Newspaper article THE JOURNAL RECORD

Market Value Right Way to Set Salaries

Newspaper article THE JOURNAL RECORD

Market Value Right Way to Set Salaries

Article excerpt

WASHINGTON - The immortal Babe Ruth was once challenged about his $80,000 salary - enormous for that day and age - when it was pointed out that he took in more for hitting home runs thanHerbert Hoover earned as president of the United States.

The "Bambino's" retort: "Yeah, but I had a better year than Hoover did."

Society struggled with the seeming disparity between the difficulty or utility of various professions, and the compensation received for those jobs, long before the question was presented to the Sultan of Swat.

The debate continues today.

Is Michael Jackson's music "worth" his reported earnings of $50 million a year?

Is Lee Iacocca's job tougher than that of a sole proprietor who devotes 80 hours a week to keeping her struggling business afloat?

Are Johnny Carson's working conditions worse than those of the minimum wage key puncher, cross-eyed from sitting in front of a computer terminal all day?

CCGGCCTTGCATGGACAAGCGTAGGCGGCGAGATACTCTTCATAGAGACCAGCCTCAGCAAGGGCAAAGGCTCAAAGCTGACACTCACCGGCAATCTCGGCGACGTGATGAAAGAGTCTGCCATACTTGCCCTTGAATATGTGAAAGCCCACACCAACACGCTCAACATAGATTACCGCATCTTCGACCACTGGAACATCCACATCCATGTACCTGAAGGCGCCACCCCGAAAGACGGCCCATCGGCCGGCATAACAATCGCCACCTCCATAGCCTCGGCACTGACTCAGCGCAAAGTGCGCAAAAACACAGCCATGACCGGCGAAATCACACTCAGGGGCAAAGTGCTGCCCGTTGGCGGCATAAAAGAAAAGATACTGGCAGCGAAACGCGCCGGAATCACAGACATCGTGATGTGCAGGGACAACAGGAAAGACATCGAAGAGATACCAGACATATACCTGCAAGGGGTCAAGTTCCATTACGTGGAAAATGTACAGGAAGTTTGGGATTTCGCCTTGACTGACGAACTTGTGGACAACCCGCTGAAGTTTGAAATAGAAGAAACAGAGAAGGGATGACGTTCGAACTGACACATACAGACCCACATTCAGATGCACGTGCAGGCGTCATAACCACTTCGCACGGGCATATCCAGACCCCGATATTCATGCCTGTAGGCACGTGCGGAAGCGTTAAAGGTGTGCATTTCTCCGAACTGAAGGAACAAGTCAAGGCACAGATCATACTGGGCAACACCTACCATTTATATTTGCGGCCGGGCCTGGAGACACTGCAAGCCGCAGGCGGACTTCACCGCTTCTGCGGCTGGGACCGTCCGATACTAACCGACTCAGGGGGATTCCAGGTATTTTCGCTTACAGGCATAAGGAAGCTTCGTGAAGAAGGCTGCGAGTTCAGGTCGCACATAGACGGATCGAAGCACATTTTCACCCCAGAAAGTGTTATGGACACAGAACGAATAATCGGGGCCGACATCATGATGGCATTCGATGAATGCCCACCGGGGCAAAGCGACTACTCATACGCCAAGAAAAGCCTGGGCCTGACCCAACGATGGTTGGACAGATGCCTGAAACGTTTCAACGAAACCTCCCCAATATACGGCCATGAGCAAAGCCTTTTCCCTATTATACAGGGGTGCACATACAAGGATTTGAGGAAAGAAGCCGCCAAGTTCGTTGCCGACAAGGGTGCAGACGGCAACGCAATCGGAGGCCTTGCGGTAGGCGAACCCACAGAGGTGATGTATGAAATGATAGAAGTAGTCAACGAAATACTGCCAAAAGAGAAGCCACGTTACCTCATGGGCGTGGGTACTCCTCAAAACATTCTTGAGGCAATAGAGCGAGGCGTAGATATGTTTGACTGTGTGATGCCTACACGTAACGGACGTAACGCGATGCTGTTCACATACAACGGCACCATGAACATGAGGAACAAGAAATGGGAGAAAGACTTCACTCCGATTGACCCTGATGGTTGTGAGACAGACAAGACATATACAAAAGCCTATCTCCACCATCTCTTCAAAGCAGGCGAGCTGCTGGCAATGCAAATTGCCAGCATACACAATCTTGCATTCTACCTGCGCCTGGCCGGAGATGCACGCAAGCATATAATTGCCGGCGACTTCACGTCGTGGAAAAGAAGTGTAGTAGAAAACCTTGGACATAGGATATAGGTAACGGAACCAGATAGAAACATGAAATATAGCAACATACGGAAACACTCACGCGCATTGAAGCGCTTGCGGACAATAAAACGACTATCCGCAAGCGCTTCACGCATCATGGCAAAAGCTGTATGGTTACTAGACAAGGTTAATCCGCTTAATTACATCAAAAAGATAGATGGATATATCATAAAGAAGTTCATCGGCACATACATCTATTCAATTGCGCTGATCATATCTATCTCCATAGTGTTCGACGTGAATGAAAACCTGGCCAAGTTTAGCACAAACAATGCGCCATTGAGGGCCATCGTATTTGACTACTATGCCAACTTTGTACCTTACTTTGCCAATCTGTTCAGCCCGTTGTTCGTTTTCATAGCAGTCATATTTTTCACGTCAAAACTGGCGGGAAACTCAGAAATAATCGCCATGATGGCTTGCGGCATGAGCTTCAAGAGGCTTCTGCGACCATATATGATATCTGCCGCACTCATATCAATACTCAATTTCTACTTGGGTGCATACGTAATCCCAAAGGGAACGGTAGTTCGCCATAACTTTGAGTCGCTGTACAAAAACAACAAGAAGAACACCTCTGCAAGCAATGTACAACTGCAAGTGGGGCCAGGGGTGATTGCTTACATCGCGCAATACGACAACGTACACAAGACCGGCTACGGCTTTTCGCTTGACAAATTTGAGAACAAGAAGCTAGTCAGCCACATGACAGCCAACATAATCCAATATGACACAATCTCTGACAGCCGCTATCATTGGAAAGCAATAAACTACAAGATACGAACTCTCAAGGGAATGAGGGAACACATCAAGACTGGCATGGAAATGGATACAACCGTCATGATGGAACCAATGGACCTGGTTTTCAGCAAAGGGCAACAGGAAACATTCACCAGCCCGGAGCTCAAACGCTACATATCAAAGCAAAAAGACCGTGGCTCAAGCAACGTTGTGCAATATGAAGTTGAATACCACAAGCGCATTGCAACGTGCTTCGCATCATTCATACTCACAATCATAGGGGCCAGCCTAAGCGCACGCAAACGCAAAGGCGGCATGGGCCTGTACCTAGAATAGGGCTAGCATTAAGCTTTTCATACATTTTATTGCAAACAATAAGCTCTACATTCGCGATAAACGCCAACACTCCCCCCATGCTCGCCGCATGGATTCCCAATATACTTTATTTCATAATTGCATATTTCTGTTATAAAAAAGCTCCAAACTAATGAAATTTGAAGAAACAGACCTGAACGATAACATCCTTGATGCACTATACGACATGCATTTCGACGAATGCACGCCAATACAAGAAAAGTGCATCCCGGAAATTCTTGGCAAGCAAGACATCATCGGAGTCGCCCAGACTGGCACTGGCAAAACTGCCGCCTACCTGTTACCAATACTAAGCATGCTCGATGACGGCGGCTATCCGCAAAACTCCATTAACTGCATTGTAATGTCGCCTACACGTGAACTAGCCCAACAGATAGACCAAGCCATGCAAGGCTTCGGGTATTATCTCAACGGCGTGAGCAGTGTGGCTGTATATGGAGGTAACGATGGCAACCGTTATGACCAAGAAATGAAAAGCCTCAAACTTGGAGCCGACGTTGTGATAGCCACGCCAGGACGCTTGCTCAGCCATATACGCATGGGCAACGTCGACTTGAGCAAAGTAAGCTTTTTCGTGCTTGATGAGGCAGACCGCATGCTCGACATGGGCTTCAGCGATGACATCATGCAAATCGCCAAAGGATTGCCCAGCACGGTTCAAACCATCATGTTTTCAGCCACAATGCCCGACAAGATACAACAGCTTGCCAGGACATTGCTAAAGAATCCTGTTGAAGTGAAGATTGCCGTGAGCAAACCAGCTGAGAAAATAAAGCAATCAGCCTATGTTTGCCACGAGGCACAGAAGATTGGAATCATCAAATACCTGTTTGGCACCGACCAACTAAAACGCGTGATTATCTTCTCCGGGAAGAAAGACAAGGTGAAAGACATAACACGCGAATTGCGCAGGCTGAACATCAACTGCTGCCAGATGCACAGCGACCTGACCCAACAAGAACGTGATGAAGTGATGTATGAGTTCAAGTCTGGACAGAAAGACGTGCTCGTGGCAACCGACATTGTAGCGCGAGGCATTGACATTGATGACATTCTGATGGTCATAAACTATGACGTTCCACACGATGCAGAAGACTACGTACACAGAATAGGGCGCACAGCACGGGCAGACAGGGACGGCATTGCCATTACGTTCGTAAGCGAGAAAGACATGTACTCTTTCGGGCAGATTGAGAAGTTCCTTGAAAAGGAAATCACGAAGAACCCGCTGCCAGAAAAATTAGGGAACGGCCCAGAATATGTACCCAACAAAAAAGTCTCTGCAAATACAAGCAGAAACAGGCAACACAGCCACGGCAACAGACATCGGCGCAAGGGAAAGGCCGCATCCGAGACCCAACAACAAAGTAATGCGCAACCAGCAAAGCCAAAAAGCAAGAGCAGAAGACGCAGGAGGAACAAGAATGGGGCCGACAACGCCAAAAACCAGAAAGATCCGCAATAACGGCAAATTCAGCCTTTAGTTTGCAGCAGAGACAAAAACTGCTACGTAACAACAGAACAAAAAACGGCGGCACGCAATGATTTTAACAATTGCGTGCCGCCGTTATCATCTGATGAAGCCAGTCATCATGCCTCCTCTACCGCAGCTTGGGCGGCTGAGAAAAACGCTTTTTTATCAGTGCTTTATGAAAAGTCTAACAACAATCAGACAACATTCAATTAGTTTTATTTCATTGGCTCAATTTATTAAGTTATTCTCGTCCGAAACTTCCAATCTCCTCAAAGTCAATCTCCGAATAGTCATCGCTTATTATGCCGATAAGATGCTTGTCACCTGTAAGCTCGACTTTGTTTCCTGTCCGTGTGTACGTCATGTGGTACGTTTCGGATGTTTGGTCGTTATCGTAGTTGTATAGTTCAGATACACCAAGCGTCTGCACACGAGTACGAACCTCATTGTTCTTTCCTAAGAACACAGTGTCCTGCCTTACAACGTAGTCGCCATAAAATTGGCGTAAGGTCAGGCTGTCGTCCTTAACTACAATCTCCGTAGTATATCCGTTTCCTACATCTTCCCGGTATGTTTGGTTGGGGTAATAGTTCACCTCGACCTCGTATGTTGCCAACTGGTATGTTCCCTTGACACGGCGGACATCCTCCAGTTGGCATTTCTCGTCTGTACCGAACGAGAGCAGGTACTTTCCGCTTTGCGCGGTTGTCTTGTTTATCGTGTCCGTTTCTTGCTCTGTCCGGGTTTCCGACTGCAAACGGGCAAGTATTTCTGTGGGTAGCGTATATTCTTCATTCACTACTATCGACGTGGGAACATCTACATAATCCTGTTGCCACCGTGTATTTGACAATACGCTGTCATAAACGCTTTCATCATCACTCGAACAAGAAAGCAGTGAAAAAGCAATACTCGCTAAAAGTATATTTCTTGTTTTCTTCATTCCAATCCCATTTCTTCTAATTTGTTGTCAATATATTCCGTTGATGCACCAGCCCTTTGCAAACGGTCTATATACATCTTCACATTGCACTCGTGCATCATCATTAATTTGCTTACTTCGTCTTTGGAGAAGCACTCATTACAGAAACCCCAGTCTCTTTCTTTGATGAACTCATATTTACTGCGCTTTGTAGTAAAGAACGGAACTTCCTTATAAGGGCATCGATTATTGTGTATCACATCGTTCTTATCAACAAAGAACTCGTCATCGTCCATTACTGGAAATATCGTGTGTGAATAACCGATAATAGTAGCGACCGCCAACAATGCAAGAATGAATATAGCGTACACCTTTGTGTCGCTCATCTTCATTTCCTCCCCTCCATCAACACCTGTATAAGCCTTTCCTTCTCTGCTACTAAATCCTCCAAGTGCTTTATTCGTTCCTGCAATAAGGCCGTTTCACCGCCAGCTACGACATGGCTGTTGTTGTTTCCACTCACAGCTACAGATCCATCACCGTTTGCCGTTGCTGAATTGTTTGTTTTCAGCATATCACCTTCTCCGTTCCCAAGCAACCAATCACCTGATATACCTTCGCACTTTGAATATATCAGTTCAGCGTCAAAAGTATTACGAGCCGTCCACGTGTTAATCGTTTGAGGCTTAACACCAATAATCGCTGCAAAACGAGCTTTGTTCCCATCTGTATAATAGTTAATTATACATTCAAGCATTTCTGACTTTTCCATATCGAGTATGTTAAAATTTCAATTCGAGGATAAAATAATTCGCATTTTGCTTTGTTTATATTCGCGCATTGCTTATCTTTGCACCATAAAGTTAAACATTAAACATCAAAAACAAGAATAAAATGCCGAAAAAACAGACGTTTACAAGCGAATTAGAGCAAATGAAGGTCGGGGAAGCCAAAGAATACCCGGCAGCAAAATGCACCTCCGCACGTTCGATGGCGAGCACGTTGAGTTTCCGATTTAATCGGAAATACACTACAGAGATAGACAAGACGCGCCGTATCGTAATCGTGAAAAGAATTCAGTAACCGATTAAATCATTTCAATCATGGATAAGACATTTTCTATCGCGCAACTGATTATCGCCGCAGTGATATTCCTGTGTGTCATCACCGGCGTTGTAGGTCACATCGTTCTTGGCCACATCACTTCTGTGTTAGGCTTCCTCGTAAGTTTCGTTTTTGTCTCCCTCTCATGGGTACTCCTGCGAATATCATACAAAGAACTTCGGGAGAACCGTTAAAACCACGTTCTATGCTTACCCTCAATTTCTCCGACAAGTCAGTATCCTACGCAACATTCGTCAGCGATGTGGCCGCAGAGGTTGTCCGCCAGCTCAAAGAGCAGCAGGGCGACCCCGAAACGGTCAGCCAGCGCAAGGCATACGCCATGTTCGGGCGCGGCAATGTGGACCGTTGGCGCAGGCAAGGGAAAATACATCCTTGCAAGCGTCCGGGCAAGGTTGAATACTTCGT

In recent years, the National Organization for Women and other feminist groups have cast a new light on this age-old dispute. The National Organization for Women insists that certain categories of jobs are underpaid, not on the basis of education or skill requirements - but because they have traditionally been filled by women.

The law today, under the Equal Pay Act of 1963, requires "equal pay for equal work" - that is, men or women, blacks or whites working the same jobs must receive the same pay.

The women's groups, however, demand the application of a new principle, "comparable worth."

That means equal pay for jobs with a comparable degree of difficulty, required skills and working conditions.

If a librarian, for example, needs more education and faces more mental demands than a janitor, than she should earn more than the janitor - not always the state of affairs currently.

Now Congress, ever eager to correct perceived violations of individual "rights," is getting into the act. …

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